This fantastic architectural build by Miroslaw is a 1:125 scaled version of Spodek, a huge multipurpose arena in Katowice, Poland. Spodek means “saucer” in Polish and refers to the flying saucer appearance of this huge structure which seems to defy some of the laws of LEGO gravity. Achieving a circular structure is hard, achieving a stable but tilting structure is even harder,but to combine a circular structure that has a tilt and also an inverted sloped roof must require some feat of engineering. What sorcery is this!
Kiki's Delivery Service is a 1989 Japanese animated fantasy film produced, written, and directed by Hayao Miyazaki and Studio Ghibli. The film’s protagonist Kiki is a trainee witch who has a black cat called Jiji as her best friend, and CK HO has built a fantastically cute LEGO version of Jiji the cat. Like most cats, Jiji has a lot of personality, but the English-dubbed version of the film showed Jiji with a cynical and sarcastic attitude as opposed to cautious and conscientious in the original Japanese.
We loved Jiji so much here at TBB that we asked CK to make some instructions and he very kindly obliged to allow us all to have a best friend called Jiji.
We have all been there: it’s summertime and the plate grass is getting long… well Anthony Séjourné has sorted out our lawnmower needs with his excellent LEGO mower. The garden gnome has sought a place of safety as this is a serious looking mower — look at the beautifully neat grass it is leaving in its wake! Using layered plates for the grass was an extra step well worth the effort to ensure the tiled cut grass is below the level of the top plate. This is a cute little scene that really shows how to highlight this small mower model in the best light.
The lawnmower itself is a great little build with nice curvy shape and good use of the Bionicle mechanical arm to create the angles and attachment for the handle.
My only issue is that I cannot work out where the cut grass has gone?
The LEGO Group have wandered into the realm of wearable LEGO with things like the LEGO Friends Friends Jewelery Set #853440, but this helmet and shoulder armour by Timofey_Tkachev takes wearable LEGO to a whole other level. Tomofey’s LEGO cosplay is inspired by the Space Marines from Warhammer 40K, originally the tabletop miniatures game and now a video game.
The shaping of the helmet is particularly impressive, especially around the eye sockets and the mouth where accuracy has been maintained despite the difficulties when using LEGO pieces to build curves.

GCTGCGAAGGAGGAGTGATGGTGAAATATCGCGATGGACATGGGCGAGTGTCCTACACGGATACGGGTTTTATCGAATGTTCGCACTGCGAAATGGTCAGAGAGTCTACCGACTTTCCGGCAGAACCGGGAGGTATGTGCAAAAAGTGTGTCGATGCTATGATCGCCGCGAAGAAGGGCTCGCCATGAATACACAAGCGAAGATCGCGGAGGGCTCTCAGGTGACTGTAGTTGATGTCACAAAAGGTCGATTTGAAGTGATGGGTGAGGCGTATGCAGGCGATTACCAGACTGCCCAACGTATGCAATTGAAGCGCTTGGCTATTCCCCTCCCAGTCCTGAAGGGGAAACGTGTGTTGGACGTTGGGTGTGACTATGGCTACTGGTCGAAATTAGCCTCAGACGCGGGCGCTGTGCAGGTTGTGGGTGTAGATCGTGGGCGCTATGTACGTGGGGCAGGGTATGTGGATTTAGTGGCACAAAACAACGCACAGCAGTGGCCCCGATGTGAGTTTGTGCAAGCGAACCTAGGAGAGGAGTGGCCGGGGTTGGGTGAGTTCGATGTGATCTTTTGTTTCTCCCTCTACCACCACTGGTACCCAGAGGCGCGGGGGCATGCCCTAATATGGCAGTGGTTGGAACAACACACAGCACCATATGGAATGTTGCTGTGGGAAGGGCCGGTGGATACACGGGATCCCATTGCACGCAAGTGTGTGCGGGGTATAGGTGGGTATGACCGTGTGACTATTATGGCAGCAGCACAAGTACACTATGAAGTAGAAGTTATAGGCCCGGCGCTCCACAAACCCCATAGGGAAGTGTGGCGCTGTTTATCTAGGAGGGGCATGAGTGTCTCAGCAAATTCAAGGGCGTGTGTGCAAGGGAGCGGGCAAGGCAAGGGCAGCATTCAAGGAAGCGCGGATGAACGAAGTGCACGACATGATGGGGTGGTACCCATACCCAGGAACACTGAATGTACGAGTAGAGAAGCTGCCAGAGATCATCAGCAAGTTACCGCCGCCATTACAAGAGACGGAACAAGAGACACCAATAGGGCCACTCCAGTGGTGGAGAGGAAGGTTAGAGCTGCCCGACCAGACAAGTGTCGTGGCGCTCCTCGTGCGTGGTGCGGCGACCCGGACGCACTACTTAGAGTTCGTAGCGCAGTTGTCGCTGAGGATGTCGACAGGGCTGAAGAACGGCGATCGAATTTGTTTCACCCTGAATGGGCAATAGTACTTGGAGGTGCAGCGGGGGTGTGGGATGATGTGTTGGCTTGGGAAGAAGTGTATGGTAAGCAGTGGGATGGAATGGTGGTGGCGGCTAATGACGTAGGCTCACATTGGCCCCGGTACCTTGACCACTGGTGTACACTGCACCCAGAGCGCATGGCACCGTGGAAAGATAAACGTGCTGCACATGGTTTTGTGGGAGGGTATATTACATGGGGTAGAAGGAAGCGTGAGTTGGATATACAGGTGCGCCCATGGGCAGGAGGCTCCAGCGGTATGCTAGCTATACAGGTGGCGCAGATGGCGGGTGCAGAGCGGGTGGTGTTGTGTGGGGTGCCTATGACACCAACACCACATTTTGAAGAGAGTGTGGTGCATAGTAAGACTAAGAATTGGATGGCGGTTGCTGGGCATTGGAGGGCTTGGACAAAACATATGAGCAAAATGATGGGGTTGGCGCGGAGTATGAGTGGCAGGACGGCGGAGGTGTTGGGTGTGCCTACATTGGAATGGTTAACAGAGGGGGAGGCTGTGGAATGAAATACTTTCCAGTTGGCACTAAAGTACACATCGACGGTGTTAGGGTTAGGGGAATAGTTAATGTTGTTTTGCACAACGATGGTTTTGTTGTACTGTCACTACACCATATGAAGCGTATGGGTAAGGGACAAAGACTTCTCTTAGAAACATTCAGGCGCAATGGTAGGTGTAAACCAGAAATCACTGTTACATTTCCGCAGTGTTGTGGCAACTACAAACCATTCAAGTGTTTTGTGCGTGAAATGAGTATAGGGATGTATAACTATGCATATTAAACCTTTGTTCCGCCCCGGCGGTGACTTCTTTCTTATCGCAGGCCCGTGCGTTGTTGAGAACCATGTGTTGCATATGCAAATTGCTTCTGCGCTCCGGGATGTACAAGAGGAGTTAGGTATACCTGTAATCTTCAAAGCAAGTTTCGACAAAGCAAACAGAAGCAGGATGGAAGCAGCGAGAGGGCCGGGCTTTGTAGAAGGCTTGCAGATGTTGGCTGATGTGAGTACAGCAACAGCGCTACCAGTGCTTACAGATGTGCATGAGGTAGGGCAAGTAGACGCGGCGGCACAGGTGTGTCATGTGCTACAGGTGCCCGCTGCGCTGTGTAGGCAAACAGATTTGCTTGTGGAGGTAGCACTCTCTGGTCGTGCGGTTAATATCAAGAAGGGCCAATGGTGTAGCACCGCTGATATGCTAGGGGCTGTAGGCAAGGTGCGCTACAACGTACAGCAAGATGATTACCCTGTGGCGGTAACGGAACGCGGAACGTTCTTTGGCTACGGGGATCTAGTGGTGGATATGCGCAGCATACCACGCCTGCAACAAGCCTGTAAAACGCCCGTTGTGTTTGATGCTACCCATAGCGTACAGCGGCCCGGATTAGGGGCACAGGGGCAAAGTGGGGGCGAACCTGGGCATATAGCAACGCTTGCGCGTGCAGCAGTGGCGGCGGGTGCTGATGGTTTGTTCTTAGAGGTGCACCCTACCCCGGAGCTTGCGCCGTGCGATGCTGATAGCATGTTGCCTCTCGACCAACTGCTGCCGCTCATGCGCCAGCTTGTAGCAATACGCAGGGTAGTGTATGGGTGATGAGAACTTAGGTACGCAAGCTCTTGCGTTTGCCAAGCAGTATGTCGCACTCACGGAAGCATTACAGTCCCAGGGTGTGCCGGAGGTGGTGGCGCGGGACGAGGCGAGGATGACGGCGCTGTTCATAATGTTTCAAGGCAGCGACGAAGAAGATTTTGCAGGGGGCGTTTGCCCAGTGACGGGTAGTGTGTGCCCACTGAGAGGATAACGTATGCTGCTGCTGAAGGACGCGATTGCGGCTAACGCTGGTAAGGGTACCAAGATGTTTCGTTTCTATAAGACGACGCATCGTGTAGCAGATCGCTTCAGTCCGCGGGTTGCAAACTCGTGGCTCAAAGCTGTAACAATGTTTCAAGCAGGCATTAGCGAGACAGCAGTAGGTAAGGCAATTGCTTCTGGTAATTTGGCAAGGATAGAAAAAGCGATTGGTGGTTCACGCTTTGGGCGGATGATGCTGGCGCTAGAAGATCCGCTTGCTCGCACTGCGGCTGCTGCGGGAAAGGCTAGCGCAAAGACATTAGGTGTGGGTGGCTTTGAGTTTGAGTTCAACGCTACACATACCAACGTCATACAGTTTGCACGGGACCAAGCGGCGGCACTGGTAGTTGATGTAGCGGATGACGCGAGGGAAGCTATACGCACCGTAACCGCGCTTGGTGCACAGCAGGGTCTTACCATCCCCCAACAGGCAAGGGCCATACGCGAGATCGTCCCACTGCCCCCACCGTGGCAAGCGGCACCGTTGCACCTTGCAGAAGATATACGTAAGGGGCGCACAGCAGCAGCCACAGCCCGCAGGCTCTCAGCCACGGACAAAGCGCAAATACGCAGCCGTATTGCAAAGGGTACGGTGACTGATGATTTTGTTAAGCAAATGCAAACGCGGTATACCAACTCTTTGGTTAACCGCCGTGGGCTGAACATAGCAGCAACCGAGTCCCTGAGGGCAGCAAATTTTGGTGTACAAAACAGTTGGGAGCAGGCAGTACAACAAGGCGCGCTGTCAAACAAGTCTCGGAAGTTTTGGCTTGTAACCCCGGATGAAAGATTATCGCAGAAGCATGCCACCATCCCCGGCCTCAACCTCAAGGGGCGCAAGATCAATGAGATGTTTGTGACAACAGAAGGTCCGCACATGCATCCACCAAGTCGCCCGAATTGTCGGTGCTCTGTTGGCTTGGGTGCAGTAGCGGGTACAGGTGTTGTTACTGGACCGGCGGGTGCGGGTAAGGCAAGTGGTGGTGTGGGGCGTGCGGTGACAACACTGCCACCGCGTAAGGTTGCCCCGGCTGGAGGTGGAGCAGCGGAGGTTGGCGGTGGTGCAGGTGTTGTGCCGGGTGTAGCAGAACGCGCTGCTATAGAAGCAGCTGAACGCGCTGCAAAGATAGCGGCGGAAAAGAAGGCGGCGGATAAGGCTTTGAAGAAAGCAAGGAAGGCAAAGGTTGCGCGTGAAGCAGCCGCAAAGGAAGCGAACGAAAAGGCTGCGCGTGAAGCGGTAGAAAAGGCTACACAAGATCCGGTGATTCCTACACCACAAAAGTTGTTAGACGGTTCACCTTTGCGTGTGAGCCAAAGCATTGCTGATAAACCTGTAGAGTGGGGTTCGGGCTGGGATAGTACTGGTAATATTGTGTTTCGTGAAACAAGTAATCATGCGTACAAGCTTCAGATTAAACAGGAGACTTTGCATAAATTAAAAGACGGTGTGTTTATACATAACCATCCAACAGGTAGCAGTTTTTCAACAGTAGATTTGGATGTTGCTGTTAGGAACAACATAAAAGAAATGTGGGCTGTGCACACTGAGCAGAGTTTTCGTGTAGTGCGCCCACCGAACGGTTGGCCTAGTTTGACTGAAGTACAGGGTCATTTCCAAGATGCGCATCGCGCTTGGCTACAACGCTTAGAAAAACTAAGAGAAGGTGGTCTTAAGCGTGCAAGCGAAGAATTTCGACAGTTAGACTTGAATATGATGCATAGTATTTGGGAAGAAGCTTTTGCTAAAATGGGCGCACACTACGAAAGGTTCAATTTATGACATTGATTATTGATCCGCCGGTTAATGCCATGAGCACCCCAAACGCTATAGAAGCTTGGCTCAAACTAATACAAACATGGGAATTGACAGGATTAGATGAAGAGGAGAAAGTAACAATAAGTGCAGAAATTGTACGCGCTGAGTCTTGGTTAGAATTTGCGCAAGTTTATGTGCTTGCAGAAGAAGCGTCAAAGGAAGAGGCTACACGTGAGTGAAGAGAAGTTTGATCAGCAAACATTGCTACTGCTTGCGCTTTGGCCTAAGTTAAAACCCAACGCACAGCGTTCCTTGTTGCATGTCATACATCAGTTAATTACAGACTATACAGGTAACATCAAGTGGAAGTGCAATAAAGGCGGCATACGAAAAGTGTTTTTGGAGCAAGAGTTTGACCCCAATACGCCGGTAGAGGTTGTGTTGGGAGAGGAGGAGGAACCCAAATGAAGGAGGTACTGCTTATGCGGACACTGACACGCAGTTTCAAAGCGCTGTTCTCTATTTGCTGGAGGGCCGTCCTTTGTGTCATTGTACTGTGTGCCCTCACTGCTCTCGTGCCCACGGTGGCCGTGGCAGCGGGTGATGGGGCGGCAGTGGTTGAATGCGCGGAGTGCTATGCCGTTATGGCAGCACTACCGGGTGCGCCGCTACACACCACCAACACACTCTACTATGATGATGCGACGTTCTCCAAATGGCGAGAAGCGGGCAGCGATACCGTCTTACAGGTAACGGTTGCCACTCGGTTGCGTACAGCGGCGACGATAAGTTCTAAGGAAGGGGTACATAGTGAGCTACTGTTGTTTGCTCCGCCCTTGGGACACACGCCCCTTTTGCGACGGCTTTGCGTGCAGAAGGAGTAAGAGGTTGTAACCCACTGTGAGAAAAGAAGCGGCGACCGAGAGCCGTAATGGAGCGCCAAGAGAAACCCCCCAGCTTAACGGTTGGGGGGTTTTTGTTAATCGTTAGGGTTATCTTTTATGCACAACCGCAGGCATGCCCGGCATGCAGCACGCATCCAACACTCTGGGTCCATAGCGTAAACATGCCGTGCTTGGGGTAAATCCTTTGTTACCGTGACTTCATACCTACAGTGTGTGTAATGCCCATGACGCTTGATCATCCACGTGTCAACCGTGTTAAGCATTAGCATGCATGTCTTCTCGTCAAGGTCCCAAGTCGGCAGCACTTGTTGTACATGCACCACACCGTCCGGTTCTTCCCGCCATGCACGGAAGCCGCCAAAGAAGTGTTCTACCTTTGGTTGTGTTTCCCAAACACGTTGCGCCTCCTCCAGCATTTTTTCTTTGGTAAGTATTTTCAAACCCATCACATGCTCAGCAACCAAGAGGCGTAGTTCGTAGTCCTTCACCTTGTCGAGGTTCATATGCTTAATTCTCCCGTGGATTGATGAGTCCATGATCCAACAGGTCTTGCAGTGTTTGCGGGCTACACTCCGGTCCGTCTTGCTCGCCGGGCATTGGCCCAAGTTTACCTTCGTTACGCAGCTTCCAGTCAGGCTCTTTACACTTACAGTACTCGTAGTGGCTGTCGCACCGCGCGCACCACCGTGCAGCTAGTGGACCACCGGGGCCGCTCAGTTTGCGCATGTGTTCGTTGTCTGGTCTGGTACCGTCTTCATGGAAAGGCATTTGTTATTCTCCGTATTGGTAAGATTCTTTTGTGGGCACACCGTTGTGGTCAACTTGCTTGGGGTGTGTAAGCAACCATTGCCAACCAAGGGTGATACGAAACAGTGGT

If you walk along Front West Street in downtown Toronto, Ontario you will see the impressive Fairmont Royal York Hotel. On June 11, 1929, the hotel officially opened. The Royal York changed names and ownership a few times since its humble beginnings as the Ontario Terrace, which consisted of four brick houses, in 1843. Jeff Van Winden has captured the architectural essence of the hotel in LEGO microscale. The sense of scale is emphasised with the busting street below with adorable little microscale vehicles.
I particular like Jeff’s clever solution to the intricate arched windows on the three main blocks at the front with this upturned minifigure basketball stand. Just be sure to book early if the Royal Family are in town, Queen Elizabeth usually has an entire floor reserved for her and her entourage and occupies the Royal Suite herself.
LEGO’s latest set in the Creator theme is 31065 Park Street Townhouse, which was recently released in both the UK and the US. This set contains 566 pieces and retails at UK: £44.99 / US: $49.99 / EU: €49.99. The main build is the townhouse, but there are alternative instructions for a city café and a suburban home. The set comes with 2 minifigures, a moped, and the parts to build a little blue bird and a white dog. This type of Creator set is often called a “mini modular” and interestingly one of the images at the back of the first instruction booklet shows this set linked with 31050 Corner Deli to form a mini street scene. Other examples of so-called mini modulars include 31026 Bike Shop & Café or 31036 Toy and Grocery Shop, both of which are now retired.
Godzilla is an iconic beast who first appeared in Ishirō Honda‘s 1954 film Godzilla and has remained a feature of Japanese pop culture ever since. There have been many builders who have created a LEGO Godzilla, but this version by 62778grenouille really caught my attention. Firstly, it’s huge. And secondly, it has been built in the most extraordinary manner, using Technic parts that seem to flow into the shape of Godzilla.